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Differences between buying and leasing a car

mp3 #301 Should I lease or buy a new car? (mp3 file)

More and more people are leasing new cars, instead of buying them. In the United States in 1981, about half of the leased cars were leased by individuals. The other half were leased by corporations and other businesses. In California in 1981, about one out of every four new cars was leased.

Companies and other businesses have leased new cars for many years, because they are able to write off most or all of the cost of the lease for tax purposes. Individuals who lease new cars do not have the same tax advantage as corporations, however, so why are more and more individuals now leasing new cars?

Leasing new cars has become more socially acceptable among younger consumers in recent years, and increasingly higher prices for new cars have also contributed to the popularity of leasing. If you lease a new car, your down payment and monthly payment are usually lower, as compared to buying a new car. In order to determine the comparative costs, it is necessary to compare the following: down payments, individual monthly payments, and total payments over the period of the lease compared to those for a conventional car loan.

If you lease your car, the catch is that at the end of the lease term you do not own your car, while if you buy your car, you will own your car when all of the loan payments have been made. After three years, the average car is worth about half of its original price. Any saving by leasing the car must be deducted from the residual value of the car after the lease term expires. You may find that the total payments are less if you lease, but that after the deduction, it will cost you more to have leased than to buy on the installment plan.

The new car leasing industry points out the advantages of new car leasing, as compared to buying. The advantages are:

1. Lower down payment,

2. Lower monthly payments,

3. Money, which otherwise would be required for a down payment and higher monthly payments, may be invested instead,

4. Sales Tax is less, because it is calculated on the monthly lease payment, instead of on the total sales price,

5. At the end of the lease period, you do not have to worry about selling or trading in your car, because you do not own the car.

The Consumer Protection Division of the California State Attorney General's Office, however, warns of some of the drawbacks of leasing a new car:

1. Your lease contract may fail to spell out the possible penalties, or it may put them in the fine print of your contract,

2. There is usually a stiff penalty for returning the car early, before your lease period runs out at the end of 36, 42, or 48 months,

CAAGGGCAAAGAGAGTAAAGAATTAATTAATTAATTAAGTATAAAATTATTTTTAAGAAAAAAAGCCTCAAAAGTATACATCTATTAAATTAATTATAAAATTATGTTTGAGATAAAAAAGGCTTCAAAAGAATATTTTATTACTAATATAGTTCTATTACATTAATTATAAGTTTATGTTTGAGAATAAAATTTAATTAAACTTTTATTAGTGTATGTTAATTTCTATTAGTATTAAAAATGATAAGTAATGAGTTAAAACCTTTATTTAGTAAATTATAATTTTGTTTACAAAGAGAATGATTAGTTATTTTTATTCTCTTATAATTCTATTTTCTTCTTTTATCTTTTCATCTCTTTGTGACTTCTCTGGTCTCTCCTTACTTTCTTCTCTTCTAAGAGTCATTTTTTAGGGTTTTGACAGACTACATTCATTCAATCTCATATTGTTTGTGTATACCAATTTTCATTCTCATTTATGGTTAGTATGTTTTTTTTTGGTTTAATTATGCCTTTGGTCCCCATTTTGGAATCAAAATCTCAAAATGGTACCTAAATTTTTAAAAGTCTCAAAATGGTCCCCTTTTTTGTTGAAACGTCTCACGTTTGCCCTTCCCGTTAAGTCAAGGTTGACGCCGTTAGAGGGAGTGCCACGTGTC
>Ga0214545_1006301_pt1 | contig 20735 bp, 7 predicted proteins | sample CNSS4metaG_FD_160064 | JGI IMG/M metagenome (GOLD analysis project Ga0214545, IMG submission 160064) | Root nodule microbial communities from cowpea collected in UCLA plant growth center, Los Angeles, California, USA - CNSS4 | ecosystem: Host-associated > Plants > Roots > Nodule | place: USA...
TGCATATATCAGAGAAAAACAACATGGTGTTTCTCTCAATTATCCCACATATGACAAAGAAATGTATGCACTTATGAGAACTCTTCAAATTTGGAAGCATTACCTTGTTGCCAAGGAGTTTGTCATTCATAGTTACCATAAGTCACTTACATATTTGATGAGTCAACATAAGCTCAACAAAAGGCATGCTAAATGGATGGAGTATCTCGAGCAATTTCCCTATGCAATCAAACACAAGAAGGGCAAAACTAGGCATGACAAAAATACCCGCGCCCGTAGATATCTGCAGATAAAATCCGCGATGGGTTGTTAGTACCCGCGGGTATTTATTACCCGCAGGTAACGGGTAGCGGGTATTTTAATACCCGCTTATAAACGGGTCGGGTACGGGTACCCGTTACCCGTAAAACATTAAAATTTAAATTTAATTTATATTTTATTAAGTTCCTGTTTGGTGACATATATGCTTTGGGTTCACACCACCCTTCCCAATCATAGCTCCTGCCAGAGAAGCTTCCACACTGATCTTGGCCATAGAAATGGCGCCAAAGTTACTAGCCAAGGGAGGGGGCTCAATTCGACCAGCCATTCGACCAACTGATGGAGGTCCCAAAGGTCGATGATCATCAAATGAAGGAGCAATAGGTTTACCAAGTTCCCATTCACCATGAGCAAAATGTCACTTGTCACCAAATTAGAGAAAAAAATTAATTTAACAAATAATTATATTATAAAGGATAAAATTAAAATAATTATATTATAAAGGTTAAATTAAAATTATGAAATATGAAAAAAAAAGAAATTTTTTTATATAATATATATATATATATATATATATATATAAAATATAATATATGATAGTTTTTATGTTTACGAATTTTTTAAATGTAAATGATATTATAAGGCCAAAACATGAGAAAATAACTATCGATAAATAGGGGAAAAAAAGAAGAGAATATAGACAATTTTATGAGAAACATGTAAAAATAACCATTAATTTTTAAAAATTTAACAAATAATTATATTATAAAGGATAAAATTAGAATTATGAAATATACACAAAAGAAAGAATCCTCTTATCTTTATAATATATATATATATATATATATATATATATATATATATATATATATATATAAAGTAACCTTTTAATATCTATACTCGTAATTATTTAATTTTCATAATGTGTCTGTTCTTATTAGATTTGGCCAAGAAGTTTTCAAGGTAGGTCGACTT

3. You may have to make a balloon payment at the end of your lease, if your car's resale value falls short of what the leasing company had estimated it would be when you entered into the lease agreement. The open-end lease is the most widely used lease in California, and this type of lease makes you responsible for your leased car's actual depreciation. For example, if your car is worth less than half at the end of your three year lease, and the leasing company estimated that it would be worth one half of the original cost, you would have to make up the difference. However, California law limits your liability to a balloon payment of no more than the equivalent of three monthly lease payments. This protection applies, however, only if you drive your leased car exclusively for your personal use. If you use your leased car for business purposes, the state law limiting balloon payments no longer applies. A leasing company may overestimate your car's resale value, in order to reduce your monthly payments, and then charge you for the difference when you turn in your car.

4. Another drawback of leasing is that if you end up driving your leased car for more miles than you originally estimated in your lease agreement, you might be charged for each mile over your estimate.

5. Some lease agreements require additional fees, if the car's wear and tear at the end of the lease period is considered excessive by the leasing company.

Industry officials advise that if your family income is less than $25,000.00 a year, you should avoid leasing a new car. If you can't afford to buy the car, you probably can't afford to lease it, either, because leasing may cost you more in the long run. The interest rate on a lease is usually higher than the interest rate on a conventional car loan, and your credit record must usually be better to qualify for leasing, as compared to buying. More car insurance is also usually required if you are leasing.

If you decide that leasing is for you, be sure to shop around and haggle over the price, just as you would if you were buying a car. Ask how depreciation on the car is figured, and how much is the monthly service fee charged by the leasing company. Before you sign a leasing contract, take it home and read it, including all the fine print.

Where do you lease a car? There are independent leasing companies which offer a wide selection of cars and financing plans, because they are not tied in with anyone car maker or lender. In addition, you may lease a car from a car dealer, a car rental company, or from a bank.

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